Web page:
The recession caused a lot of serious reflection about personal finances, Ohanian said. People who had racked up too much debt pre-recession and suffered the consequences now are being much more cautious about what they do with their money.

Even now, with a return to near-normal employment and better incomes for many Americans, it likely will take awhile before full confidence in the economy is restored. Most experts see this as a good thing over time. Adjustments for both consumers and financial institutions will take time, they say.

Investment Advice? It’s As Old As The Hills

Investment Advice From The Experts

Investment Advice From The Experts

It probably began right after the Garden of Eden deal fell through. Swapping success stories has been part of the human condition since there were two entrepreneurs to swap tales. And some very good advice has survived for generations.

Forbes Magazine winnowed down the list to share with readers. Their pool of gurus includes five billionaires, a miser, a Nobel laureate, a founding father and assorted and sundry people whose names rise to the top whenever success is the topic.

Examples include:

Warren Buffet, whose $65 billion empire was built on buying businesses that he was certain were worth more than the sellers envisioned: “Whether socks or stocks, I like buying quality merchandise when it is marked down.”

Sir John Templeton, founder of Templeton Funds, who made a killing by defying the conventional wisdom about the stock market, buying when others were selling: “If you buy the same securities everyone else is buying, you will have the same results as everyone else. . . Buy at the point of maximum pessimism, sell at the point of maximum optimism.”

Nathan Mayer Rothschild, 1776-1836, founder of N. M. Rothschild & Sons. “Information is money.” Thanks to his extensive network of carrier pigeons, and the careful placing of his sons in strategic European cities, Rothschild knew that England had defeated France in the Battle of Waterloo before anyone else in London. As other traders on the stock exchange braced for a British loss, he capitalized on his early information to build a fortune.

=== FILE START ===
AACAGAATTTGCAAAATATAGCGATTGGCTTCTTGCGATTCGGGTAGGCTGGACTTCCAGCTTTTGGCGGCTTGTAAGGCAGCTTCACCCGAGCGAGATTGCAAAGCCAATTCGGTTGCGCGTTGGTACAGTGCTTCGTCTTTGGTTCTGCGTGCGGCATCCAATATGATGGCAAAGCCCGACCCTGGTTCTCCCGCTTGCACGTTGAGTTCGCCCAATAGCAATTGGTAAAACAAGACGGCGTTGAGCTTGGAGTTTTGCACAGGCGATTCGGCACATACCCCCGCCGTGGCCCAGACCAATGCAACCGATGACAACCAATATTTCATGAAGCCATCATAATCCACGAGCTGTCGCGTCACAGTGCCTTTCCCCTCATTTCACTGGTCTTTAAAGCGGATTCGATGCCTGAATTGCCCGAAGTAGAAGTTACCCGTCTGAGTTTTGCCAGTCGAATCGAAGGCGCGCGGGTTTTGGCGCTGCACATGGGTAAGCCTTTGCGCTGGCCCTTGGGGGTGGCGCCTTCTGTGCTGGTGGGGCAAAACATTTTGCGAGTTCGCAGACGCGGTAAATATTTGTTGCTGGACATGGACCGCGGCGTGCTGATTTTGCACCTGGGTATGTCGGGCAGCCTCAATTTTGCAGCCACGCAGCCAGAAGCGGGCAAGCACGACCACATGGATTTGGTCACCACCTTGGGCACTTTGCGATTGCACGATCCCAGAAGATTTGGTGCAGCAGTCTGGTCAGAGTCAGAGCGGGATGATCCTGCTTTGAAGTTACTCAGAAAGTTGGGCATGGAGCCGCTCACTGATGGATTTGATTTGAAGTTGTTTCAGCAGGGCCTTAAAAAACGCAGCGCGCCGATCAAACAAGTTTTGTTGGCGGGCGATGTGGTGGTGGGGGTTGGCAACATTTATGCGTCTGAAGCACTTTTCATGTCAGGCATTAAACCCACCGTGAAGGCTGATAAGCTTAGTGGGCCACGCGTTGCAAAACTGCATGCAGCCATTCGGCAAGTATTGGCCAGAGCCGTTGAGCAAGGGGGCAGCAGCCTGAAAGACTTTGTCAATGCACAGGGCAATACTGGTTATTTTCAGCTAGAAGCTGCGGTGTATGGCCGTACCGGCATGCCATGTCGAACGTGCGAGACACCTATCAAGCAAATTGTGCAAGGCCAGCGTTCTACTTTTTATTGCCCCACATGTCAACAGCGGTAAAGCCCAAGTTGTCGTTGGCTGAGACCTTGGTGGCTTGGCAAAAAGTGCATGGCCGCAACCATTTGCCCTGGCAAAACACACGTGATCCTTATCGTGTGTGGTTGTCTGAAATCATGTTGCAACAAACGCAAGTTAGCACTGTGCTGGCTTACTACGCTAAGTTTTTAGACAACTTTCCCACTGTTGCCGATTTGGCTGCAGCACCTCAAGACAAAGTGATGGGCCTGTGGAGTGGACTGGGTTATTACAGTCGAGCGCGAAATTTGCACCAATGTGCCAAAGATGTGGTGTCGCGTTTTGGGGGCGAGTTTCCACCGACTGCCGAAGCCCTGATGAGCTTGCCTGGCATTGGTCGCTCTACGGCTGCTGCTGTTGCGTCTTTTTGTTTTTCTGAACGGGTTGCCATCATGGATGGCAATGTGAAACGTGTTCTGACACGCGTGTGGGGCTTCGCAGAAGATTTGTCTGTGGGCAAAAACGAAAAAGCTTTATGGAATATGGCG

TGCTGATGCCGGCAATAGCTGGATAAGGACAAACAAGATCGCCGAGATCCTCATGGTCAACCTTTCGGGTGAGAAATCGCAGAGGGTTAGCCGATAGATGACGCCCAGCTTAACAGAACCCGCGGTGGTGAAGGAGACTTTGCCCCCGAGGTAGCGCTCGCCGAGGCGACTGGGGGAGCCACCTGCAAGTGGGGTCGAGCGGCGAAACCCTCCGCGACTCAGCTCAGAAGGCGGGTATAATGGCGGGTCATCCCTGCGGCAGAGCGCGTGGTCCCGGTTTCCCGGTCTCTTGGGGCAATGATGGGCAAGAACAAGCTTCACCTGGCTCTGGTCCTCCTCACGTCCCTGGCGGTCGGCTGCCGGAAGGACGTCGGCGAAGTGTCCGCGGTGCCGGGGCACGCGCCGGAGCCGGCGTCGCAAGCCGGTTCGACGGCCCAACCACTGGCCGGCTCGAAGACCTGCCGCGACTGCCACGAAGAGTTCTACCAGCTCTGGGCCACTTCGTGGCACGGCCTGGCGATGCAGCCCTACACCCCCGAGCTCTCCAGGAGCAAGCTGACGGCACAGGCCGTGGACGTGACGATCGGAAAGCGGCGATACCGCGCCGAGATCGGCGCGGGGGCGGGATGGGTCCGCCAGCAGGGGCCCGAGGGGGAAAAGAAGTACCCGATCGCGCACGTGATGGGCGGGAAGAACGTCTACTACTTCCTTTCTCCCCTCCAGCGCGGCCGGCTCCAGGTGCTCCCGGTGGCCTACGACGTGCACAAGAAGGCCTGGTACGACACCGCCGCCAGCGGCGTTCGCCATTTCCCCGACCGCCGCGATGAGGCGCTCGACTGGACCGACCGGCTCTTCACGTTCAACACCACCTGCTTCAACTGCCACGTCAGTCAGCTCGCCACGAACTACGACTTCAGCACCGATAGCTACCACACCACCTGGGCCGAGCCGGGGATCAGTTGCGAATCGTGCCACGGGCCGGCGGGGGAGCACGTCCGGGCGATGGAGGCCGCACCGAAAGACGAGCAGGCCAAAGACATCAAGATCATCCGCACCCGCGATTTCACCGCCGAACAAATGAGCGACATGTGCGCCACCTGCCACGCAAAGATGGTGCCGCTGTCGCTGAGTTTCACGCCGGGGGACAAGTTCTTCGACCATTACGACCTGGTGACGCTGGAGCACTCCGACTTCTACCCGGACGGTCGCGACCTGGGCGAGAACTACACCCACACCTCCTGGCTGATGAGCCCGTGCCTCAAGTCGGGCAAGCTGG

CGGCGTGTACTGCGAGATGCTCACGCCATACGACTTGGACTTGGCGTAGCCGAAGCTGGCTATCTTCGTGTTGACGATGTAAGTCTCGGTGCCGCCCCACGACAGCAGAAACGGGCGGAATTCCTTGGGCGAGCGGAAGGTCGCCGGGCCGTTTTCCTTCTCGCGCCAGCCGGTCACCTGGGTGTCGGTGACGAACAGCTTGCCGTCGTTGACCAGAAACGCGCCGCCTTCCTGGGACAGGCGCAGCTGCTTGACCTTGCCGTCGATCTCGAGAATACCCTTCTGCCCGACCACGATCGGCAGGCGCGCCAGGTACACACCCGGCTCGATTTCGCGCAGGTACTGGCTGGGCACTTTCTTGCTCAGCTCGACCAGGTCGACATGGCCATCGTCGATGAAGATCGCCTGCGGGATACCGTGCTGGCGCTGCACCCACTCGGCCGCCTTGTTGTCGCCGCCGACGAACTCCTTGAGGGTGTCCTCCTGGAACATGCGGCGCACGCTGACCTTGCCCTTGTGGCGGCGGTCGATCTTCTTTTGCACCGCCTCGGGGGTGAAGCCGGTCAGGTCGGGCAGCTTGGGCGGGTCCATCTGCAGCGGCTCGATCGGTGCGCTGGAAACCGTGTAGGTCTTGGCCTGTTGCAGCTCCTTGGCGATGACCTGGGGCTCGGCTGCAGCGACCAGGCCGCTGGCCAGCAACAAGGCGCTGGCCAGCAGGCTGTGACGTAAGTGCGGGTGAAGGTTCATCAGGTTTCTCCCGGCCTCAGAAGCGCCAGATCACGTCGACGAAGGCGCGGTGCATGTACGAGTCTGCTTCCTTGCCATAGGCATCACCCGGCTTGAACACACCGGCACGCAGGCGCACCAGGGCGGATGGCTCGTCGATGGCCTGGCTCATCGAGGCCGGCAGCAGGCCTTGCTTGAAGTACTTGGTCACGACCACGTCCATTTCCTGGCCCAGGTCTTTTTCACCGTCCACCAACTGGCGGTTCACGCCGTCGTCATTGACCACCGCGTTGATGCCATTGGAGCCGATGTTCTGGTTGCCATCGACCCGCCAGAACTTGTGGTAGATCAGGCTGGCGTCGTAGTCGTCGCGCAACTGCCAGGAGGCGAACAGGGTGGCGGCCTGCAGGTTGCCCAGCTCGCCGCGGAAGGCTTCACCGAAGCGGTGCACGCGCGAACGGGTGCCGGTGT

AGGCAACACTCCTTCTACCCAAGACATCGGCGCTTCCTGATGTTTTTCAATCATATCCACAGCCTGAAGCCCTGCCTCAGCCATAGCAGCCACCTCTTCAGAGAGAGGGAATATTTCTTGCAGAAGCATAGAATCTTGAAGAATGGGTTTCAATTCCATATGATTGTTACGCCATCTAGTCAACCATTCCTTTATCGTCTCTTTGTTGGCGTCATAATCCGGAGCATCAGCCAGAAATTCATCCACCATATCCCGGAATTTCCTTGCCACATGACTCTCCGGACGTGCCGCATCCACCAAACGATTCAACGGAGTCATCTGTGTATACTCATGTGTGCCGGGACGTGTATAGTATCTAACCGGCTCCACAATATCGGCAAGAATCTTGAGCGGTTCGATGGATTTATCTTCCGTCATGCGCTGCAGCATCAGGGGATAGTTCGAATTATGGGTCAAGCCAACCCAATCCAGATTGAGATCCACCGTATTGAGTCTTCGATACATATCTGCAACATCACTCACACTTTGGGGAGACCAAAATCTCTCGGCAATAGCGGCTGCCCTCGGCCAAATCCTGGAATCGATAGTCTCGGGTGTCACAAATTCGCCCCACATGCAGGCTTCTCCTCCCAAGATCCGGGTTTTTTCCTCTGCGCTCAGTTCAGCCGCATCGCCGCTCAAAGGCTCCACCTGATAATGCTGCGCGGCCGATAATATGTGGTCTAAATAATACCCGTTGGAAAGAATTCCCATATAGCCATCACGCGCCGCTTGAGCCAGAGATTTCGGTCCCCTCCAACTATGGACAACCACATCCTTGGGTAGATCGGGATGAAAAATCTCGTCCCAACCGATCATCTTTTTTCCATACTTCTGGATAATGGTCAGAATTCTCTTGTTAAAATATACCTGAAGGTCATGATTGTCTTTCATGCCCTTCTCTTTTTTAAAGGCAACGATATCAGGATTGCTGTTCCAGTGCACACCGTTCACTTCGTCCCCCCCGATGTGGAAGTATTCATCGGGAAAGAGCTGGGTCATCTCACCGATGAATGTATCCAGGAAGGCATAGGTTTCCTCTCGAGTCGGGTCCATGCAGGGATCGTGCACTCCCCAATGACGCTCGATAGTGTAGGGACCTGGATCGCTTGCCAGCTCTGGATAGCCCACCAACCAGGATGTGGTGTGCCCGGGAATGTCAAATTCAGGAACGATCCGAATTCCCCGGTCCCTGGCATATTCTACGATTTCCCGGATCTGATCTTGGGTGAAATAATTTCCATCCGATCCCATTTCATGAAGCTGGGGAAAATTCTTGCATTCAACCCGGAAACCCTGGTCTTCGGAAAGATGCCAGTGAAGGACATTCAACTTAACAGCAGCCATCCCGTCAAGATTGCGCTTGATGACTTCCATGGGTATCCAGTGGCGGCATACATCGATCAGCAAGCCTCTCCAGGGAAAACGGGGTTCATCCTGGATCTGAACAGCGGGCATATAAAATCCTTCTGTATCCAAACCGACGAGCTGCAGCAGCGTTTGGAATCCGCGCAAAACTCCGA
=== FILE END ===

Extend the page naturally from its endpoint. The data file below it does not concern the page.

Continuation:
Peter Lynch, manager, Fidelity Magellan Fund. “Buy what you know.” He applied his knowledge of wise money management to generate an annual return of 29 percent. His secret to profitable investing: Don’t buy Twitter or Amazon, but do buy those suggested by A.All .com and Validea.com, NetApp, Barrett Business Services, Honda, Publis and Alliance Fiber Optic.

Alexander Hamilton, first U.S. Secretary of the Treasury, who earned the nickname Little Lion. His bestseller: the $10 bill. During the country’s formative years, he tirelessly advocated for responsible federal finances. His lesson: Don’t buy securities in developing countries with dodgy rulers. “A nation which can prefer disgrace to danger is prepared for a master and deserves one.”

David Tepper, founder Appaloosa Management. During the panic of early 2009, he bet heavily on Bank of America, Citigroup and AIG. Quit Goldman Sachs in 1992 to build his own hedge fund. Reputation for clearheaded moves in environments of fear and misinformation. His quote: “I am the animal at the head of the pack. I either get eaten or I get the good grass.” He advises paying careful heed to central bankers and fiscal policymakers.

Hetty Green, 1834-1916: Description, miser; nicknamed “The Witch of Wall Street.” She inherited $5 million at age 30 and had multiplied it into $100 million by the time she died in 1916 by ferreting out investments that would earn her 6 percent annually, doubling her fortune every 12 years. The richest woman in the United States, she saved pennies by refusing to use hot water, wash her clothes or provide her son with decent medical care. “All you have to do is buy cheap and sell dear, act with thrift and shrewdness and be persistent.”

Women Working More Years

"Surprising news that Baby Boomers will be happier after 60 if they continue to work."  - Zestnow.com

“Surprising news that Baby Boomers will be happier after 60 if they continue to work.” – Zestnow.com

Women are working more years than they used to before retiring, and that fact will change the overall retirement picture in the United States, according to Age Wave, a company that focuses on issues involving the elderly.

Over the past 20 years, the number of older women in the workforce has increased significantly. In 1992, 23 percent of the over-55 working group were women; by 2012, the figure had risen to 35 percent. By 2022, the number will have reached 82 percent, Age Wave predicts.

Finances push the trend to a degree. Women have traditionally worked for less than their male counterparts and have less in their retirement savings. But enjoyment of their work also is a factor. A survey conducted by the company in partnership with Merrill Lynch Global Wealth Management found that social opportunity, mental stimulation and the physical benefits of working topped the list of reasons for prolonging employment. Only 31percent of the respondents put financial need in the top spot. With life expectancy at 80 to 90 for many Americans, the thought may be that spending 20 to 30 years in full retirement is not an attractive alternative. There is more to life than 50 hours a week in front of the tube, as reported in a recent survey of the 65-plus population.

Baby boomer women are four times more likely to be working into their sixties than their own mothers were 30 years ago, as financial stress puts retirement out of reach. ~ www.news.com/au